Experiential Learning in Health Professions: Using Occupational Therapy as a Qualitative Instrumental Case

Tammy LeSage, University of St. Augustine for Health Sciences


The purpose of this study is to identify and understand experiential learning opportunities for health profession students using the health profession of occupational therapy as the case study. Experiential learning is an essential component of knowledge acquisition and the human development process (Dewey, 1938; Kobe, 1984; Vygotsky & Cole, 1978). Schaber (2014) through her investigation of occupational therapy literature from 1948 forward recognized that occupational therapy educators emphasize learning-through-doing. She identified highly contextualized active engagement as a consistent pedagogy within occupational therapy education. The profession of occupational therapy refers to the experiential learning portion of occupational therapy education as fieldwork education. Fieldwork education is valued by the occupational therapy profession and is considered the essential bridge between academic education and authentic occupational therapy practice (AOTA, 2016a).

The qualitative methods of stakeholder group interviews and document review were utilized in order to provide a comprehensive representation of the case so that it can be thoroughly understood. Interviews from three stakeholder groups 1) occupational therapy students, 2) fieldwork educators (FWE), and 3) occupational therapy academic fieldwork coordinators (AFWC), in addition to document review were used to explore experiential learning opportunities in occupational therapy education, specifically Level I fieldwork.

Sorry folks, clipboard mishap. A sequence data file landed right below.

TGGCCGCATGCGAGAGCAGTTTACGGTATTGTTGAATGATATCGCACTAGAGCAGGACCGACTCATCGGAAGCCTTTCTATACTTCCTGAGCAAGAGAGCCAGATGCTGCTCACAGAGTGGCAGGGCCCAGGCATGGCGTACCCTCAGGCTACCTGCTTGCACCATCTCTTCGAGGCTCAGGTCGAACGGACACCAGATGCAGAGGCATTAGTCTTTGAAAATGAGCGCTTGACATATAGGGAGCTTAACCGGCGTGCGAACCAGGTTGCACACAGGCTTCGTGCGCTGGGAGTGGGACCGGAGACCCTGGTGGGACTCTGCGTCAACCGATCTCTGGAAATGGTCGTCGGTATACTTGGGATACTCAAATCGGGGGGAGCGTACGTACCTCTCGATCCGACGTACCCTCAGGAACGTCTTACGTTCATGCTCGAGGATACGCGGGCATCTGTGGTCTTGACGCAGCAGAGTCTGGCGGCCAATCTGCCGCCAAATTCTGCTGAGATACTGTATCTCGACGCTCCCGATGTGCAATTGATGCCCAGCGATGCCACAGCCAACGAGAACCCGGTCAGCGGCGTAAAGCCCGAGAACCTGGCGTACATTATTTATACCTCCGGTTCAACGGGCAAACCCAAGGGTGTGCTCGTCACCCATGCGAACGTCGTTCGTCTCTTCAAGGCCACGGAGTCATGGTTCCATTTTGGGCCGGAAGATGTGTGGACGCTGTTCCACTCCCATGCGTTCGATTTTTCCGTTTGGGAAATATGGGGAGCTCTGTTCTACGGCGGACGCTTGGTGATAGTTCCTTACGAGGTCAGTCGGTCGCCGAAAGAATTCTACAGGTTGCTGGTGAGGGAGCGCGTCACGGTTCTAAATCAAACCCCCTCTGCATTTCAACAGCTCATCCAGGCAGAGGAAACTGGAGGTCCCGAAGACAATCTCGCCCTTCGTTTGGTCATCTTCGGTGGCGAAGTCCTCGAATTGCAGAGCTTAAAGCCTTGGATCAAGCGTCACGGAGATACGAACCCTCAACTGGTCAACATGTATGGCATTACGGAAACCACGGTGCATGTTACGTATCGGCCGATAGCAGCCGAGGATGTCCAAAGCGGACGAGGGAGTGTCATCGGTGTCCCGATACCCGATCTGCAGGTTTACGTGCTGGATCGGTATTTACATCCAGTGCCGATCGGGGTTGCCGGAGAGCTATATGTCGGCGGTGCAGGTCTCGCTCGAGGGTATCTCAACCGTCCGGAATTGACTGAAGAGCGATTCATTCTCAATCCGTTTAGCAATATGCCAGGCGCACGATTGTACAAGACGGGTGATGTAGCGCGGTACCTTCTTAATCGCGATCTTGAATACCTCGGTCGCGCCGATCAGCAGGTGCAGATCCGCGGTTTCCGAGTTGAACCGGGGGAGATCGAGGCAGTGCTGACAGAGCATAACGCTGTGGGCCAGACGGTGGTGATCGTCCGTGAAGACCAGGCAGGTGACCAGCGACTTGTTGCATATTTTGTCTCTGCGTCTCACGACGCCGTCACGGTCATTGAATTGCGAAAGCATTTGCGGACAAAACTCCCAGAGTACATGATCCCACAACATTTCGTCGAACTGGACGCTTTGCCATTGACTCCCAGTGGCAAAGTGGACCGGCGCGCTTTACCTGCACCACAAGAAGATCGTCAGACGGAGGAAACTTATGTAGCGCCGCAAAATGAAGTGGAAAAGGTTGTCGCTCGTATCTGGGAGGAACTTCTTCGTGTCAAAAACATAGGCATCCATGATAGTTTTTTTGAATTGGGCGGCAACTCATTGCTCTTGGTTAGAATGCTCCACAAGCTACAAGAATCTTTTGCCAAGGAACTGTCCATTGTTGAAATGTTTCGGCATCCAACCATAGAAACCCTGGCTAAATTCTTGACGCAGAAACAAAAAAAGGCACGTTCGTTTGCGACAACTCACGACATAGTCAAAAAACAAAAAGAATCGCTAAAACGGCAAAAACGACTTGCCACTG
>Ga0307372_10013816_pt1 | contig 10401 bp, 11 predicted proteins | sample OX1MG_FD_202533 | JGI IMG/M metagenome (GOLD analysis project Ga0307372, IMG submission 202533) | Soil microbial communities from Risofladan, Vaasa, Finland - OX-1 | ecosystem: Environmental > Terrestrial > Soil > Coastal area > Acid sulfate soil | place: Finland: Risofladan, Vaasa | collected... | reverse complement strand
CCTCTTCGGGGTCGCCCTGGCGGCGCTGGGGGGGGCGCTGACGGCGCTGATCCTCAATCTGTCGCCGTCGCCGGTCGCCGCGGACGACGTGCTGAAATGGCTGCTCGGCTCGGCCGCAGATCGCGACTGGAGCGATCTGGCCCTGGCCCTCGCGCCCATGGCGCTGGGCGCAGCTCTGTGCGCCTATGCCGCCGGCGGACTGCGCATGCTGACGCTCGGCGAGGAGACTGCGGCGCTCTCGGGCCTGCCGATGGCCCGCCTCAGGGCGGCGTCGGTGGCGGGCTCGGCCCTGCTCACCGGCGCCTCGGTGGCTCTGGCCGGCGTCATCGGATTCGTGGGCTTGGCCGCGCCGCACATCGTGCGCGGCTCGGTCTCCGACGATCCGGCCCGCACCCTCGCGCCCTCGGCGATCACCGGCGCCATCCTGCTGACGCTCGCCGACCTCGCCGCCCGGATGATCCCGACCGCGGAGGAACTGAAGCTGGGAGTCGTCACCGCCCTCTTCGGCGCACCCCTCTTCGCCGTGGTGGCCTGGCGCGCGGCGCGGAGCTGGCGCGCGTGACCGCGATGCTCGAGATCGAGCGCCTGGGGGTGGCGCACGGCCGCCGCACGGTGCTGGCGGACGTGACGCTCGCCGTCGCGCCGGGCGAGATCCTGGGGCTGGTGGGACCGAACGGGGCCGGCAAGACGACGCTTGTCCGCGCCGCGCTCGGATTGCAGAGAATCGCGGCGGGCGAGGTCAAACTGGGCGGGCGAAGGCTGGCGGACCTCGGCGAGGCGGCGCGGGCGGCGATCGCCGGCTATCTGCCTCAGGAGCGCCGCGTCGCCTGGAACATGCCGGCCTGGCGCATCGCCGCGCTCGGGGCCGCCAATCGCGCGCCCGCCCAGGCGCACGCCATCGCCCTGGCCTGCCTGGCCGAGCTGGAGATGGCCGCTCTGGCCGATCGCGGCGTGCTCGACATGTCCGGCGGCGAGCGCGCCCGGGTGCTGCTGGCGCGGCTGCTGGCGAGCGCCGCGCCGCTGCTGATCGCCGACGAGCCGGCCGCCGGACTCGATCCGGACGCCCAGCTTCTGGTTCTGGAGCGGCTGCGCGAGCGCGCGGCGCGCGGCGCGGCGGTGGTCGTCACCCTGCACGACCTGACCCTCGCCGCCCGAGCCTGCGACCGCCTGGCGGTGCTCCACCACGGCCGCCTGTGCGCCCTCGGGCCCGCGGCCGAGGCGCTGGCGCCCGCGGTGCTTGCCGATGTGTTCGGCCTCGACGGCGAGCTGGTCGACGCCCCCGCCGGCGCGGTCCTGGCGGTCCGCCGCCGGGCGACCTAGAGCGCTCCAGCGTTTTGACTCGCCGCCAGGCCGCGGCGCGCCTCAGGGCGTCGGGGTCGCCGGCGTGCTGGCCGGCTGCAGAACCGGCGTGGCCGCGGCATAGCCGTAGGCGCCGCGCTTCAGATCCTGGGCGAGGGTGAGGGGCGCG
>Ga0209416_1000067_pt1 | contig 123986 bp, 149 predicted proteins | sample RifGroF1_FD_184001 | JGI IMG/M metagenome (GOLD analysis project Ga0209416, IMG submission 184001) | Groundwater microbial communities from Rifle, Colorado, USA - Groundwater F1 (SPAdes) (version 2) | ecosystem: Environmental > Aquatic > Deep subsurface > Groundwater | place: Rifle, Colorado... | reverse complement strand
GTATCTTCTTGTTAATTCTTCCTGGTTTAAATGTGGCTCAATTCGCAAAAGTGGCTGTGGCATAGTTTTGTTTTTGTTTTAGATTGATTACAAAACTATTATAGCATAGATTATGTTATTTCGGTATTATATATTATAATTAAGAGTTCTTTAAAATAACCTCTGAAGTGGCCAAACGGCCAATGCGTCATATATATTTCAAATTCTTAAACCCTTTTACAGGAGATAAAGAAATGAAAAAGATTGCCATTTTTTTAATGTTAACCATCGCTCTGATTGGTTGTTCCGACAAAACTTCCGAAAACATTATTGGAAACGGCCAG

Results show that participants in all three stakeholder groups, occupational therapy documents and literature find experiential learning within occupational therapy education important and valuable. All three stakeholder groups advocate students spend more time with v experiential learning opportunities despite the identified challenges. It was also recognized that active participation is preferred over observation. Additional recommendations to enhance occupational therapy fieldwork education include: experiential learning should parallel didactic courses, reflection must accompany the experience to improve clinical reasoning, FWEs must learn ways to encourage reflective practice and students should be adequately prepared prior to fieldwork